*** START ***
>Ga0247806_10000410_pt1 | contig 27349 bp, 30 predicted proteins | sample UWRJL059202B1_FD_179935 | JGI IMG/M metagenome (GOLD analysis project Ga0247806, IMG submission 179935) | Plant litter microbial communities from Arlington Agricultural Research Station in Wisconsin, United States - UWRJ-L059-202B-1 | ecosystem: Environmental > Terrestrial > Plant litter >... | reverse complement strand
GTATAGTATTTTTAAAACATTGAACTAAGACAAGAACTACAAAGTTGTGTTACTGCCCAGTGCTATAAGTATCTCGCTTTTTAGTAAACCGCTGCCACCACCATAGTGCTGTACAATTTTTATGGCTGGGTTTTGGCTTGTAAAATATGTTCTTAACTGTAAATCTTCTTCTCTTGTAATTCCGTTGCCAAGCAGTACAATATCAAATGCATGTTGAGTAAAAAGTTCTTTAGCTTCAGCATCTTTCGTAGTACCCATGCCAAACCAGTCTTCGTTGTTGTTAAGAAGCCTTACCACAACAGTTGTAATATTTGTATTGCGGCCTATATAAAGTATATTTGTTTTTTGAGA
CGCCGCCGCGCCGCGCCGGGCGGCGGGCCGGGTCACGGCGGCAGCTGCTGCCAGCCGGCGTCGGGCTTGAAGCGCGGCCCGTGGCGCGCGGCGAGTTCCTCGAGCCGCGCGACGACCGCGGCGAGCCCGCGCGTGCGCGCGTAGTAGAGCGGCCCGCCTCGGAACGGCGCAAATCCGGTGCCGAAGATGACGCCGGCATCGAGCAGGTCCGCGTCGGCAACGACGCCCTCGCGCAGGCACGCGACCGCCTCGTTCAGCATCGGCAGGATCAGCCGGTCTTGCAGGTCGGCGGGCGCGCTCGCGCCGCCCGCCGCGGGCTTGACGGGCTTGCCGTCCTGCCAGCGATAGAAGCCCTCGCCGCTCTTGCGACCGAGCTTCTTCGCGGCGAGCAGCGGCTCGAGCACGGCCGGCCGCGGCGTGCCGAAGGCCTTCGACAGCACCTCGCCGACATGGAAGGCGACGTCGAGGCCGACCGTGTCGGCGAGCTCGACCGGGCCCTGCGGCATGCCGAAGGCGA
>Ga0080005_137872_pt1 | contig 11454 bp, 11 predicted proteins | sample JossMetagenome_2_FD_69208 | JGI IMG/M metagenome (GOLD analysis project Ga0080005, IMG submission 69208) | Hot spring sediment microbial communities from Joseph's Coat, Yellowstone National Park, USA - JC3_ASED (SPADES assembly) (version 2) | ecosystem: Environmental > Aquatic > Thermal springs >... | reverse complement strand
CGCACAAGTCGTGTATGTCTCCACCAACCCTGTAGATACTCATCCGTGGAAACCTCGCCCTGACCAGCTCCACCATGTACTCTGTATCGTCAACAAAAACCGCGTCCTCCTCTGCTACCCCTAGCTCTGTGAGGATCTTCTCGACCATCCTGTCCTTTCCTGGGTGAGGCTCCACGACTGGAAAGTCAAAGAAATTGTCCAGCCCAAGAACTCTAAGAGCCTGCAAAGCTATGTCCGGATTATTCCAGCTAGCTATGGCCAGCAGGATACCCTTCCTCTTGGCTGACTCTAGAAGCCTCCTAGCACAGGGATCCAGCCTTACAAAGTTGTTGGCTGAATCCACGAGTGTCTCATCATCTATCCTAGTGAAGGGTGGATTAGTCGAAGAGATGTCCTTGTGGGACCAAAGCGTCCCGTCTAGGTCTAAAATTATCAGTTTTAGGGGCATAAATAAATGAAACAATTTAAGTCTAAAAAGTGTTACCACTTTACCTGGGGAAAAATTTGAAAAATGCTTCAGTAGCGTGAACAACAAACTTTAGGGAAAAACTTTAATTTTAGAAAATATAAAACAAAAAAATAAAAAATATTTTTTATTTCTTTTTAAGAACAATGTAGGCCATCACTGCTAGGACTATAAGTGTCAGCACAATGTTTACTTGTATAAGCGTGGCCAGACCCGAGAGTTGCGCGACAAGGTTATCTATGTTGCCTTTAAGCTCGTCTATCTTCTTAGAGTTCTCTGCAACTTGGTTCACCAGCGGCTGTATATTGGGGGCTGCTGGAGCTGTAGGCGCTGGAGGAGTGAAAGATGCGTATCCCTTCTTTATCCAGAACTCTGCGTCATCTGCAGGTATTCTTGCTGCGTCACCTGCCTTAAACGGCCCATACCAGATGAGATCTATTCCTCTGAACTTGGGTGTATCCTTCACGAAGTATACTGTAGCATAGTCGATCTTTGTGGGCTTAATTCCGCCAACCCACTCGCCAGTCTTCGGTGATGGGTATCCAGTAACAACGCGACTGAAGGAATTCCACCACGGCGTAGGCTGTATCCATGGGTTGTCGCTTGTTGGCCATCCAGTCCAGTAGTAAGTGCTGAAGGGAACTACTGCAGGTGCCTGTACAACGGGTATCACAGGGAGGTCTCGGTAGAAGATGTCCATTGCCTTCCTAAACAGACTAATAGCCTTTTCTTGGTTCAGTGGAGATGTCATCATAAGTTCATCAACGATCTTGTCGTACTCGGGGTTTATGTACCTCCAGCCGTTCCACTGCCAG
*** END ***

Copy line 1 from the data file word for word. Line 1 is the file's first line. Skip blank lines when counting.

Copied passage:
>Ga0247806_10000410_pt1 | contig 27349 bp, 30 predicted proteins | sample UWRJL059202B1_FD_179935 | JGI IMG/M metagenome (GOLD analysis project Ga0247806, IMG submission 179935) | Plant litter microbial communities from Arlington Agricultural Research Station in Wisconsin, United States - UWRJ-L059-202B-1 | ecosystem: Environmental > Terrestrial > Plant litter >... | reverse complement strand